SPLINTER. Are the Aons at the heart of seons SPLINTERS of Aona?
The gemhearts/stormgems/whatever that are grown inside the beasts in Way of Kings ... is that the same as the way atium is grown inside geodes in the Pits of Hathsin?
It's similar. The Pits are an area where there's like a leak from the Spiritual Realm into the Physical. That's what happens there.
So in cosmere, does physics work the same way in the Physical Realm as it does in our world? Specifically, particle physics; and are atoms made up of protons and neutrons and electrons, and is light photons, etc?
So what's at the core of an atom of atium? Ate-teum? Also how do you pronounce it? At-teum?
Yes. And the matter is just normal matter, but it's wrapped in the Spiritual. The Spiritual DNA [or something] is what makes it magical.
As we get ready for the release of The Alloy of Law, I find myself wondering what the teenage me would think of what I’m doing in this book. You see, I became a fantasy addict when I was about fourteen, and one of my mantras quickly became, “If it has guns, it’s not good fantasy.”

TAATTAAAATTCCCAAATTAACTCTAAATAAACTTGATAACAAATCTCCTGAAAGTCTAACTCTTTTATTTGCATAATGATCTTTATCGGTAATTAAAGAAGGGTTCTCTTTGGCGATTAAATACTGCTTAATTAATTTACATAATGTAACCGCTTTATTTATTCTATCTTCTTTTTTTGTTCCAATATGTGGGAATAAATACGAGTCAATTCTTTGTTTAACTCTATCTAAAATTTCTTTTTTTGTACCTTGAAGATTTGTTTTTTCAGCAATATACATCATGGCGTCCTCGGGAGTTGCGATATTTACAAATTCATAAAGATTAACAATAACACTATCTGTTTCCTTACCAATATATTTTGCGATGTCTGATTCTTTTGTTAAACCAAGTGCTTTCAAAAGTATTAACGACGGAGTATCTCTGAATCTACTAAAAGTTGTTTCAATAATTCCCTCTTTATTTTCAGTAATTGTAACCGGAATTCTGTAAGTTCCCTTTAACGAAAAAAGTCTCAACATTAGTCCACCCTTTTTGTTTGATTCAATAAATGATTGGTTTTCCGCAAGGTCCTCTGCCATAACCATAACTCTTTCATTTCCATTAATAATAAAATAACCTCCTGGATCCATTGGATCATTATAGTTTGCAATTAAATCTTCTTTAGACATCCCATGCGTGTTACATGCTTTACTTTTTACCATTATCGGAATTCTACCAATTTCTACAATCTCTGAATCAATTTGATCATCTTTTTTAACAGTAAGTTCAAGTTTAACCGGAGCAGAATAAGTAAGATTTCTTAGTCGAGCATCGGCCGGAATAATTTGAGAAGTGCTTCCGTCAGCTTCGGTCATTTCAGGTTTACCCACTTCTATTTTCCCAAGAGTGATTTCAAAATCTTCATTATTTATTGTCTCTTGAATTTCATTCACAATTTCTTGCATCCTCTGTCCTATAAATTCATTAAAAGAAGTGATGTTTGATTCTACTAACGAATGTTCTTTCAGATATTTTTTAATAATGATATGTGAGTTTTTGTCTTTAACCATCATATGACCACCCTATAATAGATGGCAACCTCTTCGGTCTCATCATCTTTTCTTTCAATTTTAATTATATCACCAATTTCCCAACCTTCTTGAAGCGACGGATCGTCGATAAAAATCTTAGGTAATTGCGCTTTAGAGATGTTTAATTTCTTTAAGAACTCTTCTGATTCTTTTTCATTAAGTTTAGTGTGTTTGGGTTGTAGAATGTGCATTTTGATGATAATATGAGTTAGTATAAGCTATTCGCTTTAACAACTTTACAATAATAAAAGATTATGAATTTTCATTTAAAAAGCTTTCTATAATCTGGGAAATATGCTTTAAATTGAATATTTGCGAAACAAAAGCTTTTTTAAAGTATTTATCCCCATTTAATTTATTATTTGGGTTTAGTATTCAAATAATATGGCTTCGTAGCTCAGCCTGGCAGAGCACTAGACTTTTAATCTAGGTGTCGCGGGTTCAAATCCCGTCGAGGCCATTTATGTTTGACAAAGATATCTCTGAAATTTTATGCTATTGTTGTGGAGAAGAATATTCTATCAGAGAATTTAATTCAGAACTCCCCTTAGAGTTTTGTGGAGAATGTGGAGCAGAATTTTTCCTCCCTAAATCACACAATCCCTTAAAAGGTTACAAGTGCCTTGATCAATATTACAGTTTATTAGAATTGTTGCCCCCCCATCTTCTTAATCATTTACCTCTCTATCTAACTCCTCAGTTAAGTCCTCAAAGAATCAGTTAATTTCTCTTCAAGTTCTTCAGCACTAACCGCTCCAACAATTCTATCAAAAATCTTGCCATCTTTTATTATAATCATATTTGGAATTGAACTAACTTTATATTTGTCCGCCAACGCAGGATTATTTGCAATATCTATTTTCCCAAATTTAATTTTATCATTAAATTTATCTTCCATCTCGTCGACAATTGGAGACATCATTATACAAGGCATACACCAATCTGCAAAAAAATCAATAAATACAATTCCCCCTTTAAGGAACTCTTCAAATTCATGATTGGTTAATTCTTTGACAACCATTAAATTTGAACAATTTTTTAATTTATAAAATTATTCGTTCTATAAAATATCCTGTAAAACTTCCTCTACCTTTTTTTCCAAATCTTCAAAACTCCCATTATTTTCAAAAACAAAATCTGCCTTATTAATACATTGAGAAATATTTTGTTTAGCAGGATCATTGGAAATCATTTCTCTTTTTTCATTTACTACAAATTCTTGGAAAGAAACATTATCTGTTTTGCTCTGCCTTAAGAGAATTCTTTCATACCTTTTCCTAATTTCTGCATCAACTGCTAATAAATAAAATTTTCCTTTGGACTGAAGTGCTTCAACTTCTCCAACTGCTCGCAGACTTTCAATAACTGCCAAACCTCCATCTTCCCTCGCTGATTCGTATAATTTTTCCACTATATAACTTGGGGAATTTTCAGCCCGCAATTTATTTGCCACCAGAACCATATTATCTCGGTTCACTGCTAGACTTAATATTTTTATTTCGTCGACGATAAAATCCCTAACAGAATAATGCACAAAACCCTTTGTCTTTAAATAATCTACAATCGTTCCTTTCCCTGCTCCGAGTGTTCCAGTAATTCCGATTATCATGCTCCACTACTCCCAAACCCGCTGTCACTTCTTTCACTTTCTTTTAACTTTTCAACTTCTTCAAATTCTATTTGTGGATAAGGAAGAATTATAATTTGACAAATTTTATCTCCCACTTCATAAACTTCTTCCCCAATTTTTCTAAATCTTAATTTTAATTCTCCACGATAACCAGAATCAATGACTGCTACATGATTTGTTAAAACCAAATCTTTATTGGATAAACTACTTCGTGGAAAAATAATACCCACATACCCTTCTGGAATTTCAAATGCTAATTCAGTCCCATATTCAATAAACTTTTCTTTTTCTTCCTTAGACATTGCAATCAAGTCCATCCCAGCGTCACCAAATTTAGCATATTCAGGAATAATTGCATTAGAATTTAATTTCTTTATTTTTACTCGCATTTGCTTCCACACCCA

Now here I am, adding guns to my most successful fantasy series.
Despite the ways I’ve changed over the years, despite my belief that fantasy should be (and is becoming) something more than the standard “guy living in idealized chivalrous England leaves his farm and saves the world,” a voice inside of me is screaming that nobody will buy this book. Because it has guns.
I don’t believe that voice, but I think it says something interesting about me and others like me. Perhaps we fantasy readers sometimes mix up correlation and causation in our fantasy novels. In fact, I’m more and more convinced that taste for a specific genre or medium is often built on shaky ground.